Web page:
What is the Cochran-Mantel-Haenszel test?

To perform the Cochran-Mantel-Haenszel (CMH) test, choose Stat > Tables > Cross Tabulation and Chi-Square and click Other Stats.

Use the CMH test to test the conditional association of two binary variables in the presence of a third categorical variable. For example, you are analyzing the results of an election in three different states between Candidates A and B. The first table shows the votes from all three states combined, tabulated by gender. Fisher's exact test reports a significant p-value of 0.008 for this table, indicating that gender and vote are dependent.

Gender Candidate A Candidate B
Female 942 737
Male 737 699
Combined voting results from three states

Fisher's exact test: P-value = 0.0076587

However, you want to know whether the state in which a voter resides acts as a lurking variable in this association. You separate the combined table, tallying votes by gender for each state in the latter three tables. The CMH test determines whether the apparent difference between the votes of men and women is actually due to an effect of gender, or whether it occurs from the lurking variable of a voter's state of residence. In this example, the test analyzes the following three tables.

Gender Candidate A Candidate B
Female 524 227
Male 240 102
Voters who reside in State X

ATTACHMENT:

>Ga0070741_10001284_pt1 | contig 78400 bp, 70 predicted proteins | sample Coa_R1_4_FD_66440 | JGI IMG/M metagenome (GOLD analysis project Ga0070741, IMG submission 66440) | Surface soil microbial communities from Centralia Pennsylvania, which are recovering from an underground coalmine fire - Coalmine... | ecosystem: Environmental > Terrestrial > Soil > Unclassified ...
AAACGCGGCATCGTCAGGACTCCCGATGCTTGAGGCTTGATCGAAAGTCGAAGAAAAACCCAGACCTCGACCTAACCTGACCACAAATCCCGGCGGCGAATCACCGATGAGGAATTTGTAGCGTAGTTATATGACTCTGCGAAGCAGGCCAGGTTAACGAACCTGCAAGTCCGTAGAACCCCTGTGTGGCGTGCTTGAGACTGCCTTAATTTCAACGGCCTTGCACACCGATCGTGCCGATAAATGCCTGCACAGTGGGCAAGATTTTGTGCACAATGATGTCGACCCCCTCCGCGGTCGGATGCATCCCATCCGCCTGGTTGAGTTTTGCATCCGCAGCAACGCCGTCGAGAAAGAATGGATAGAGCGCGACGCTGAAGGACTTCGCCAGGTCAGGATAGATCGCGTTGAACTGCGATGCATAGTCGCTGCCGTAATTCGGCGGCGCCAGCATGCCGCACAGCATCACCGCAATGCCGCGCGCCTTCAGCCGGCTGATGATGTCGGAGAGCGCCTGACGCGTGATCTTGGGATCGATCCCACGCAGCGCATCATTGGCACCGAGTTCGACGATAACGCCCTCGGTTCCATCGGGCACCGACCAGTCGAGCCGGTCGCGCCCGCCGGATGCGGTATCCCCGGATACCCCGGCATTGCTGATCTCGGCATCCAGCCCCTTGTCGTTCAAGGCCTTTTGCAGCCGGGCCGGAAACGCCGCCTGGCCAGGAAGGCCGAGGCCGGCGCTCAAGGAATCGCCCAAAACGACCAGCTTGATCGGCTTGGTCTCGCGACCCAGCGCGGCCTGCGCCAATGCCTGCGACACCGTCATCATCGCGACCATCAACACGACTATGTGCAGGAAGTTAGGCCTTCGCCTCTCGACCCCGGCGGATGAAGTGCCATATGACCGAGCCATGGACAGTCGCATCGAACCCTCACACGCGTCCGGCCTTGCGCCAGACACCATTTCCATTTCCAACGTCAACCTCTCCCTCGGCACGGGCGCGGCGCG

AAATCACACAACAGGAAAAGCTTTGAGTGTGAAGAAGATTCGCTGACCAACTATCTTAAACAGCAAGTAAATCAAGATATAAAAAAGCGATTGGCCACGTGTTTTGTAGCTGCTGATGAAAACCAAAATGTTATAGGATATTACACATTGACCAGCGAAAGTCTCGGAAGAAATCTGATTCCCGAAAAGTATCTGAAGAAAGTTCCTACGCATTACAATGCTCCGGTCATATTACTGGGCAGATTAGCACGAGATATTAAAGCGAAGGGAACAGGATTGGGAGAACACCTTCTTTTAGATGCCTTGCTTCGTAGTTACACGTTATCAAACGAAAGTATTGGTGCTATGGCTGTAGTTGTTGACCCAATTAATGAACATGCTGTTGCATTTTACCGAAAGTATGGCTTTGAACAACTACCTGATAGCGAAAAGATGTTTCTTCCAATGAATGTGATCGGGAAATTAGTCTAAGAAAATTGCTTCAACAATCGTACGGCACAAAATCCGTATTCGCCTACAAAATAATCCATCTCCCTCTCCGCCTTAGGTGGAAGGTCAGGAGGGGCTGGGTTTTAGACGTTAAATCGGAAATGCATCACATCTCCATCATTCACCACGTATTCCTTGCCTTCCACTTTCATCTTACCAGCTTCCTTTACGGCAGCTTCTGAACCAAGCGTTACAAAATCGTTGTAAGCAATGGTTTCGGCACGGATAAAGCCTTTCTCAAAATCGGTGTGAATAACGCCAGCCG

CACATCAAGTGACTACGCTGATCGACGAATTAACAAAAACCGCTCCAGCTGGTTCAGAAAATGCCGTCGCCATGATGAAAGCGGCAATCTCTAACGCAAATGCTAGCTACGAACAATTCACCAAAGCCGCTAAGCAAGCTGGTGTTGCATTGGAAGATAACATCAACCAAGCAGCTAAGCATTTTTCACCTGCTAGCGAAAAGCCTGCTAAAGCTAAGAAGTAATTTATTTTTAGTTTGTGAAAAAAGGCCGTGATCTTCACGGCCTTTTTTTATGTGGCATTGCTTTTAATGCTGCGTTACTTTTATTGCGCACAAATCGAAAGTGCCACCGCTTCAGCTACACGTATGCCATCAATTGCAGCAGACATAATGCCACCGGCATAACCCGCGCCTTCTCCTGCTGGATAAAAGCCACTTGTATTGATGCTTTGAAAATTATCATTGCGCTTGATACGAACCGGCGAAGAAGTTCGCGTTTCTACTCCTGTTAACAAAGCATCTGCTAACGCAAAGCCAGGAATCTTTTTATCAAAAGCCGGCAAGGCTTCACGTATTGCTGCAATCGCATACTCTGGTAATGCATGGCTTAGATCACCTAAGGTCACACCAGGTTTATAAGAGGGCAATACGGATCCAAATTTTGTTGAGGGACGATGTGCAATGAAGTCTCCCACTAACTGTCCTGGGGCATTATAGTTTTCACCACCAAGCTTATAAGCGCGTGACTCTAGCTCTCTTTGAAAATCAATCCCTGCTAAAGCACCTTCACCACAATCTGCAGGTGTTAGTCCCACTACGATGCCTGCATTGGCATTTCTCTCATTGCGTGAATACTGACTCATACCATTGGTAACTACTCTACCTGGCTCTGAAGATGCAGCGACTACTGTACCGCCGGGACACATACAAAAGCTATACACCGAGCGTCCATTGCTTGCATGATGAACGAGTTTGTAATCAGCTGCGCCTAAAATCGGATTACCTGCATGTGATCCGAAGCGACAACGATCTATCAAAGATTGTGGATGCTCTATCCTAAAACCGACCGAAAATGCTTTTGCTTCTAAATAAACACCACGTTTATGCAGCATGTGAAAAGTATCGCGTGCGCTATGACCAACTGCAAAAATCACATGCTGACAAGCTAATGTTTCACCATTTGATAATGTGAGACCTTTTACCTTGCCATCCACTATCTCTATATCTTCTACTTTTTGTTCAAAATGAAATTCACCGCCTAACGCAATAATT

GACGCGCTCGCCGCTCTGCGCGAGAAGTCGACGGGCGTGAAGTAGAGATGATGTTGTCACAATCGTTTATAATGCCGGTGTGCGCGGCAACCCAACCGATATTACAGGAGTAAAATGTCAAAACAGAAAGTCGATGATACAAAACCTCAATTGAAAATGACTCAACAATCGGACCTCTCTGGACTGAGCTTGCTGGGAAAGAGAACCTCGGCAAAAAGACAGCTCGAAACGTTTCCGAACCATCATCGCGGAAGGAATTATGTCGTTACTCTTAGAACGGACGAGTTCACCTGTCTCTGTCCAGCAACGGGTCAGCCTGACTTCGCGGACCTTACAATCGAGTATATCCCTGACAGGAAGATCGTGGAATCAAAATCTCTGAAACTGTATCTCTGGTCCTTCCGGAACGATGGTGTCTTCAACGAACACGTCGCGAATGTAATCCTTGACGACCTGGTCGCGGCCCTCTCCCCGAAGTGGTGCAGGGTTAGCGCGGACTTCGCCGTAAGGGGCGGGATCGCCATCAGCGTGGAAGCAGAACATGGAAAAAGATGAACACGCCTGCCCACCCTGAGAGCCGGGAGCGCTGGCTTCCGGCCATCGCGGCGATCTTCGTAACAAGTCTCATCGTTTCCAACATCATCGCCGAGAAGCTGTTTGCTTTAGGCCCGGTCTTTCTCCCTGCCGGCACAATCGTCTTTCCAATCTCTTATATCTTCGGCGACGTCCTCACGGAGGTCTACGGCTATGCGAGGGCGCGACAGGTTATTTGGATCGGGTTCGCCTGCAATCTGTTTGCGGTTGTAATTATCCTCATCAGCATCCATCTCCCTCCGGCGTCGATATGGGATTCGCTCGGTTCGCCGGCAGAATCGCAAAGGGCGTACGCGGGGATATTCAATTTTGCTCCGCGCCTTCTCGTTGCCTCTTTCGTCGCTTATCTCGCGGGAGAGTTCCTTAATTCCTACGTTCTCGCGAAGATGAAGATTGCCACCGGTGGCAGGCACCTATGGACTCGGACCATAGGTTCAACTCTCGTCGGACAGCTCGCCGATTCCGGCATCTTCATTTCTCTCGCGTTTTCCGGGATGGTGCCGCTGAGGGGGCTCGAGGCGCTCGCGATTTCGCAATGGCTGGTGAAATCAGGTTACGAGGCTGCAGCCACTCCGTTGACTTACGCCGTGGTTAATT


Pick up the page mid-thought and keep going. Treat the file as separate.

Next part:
Gender Candidate A Candidate B
Female 160 250
Male 243 355
Voters who reside in State Y
Gender Candidate A Candidate B
Female 258 260
Male 254 242
Voters who reside in State Z

The CMH test assesses the degree of association between vote and gender while controlling for the state of residence. It calculates a common-odds ratio across the tables and a p-value to assess its significance.

In the example, the CMH test produces a common-odds ratio of 0.95. This observed statistic states that, across all states, the odds that a woman votes for Candidate A is 0.95 times the odds that a man votes for Candidate A; in other words, the odds of voting for Candidate A are almost equal for men and women. The CMH test also calculates a p-value to assess the statistical significance of the common-odds ratio: the p-value of 0.55 is insignificant. Therefore, you conclude that although vote and gender seem to be associated in the combined table, controlling for state of residence reveals that vote and gender are independent, within each state. It is possible that the true difference in voting patterns exists between states, not between genders. Additional analysis should concentrate on the effect that a voter's state of residence has on his or her vote, because this CMH test determined that the effect of gender is not statistically significant.

The CMH test assumes that no 3-way interaction exists.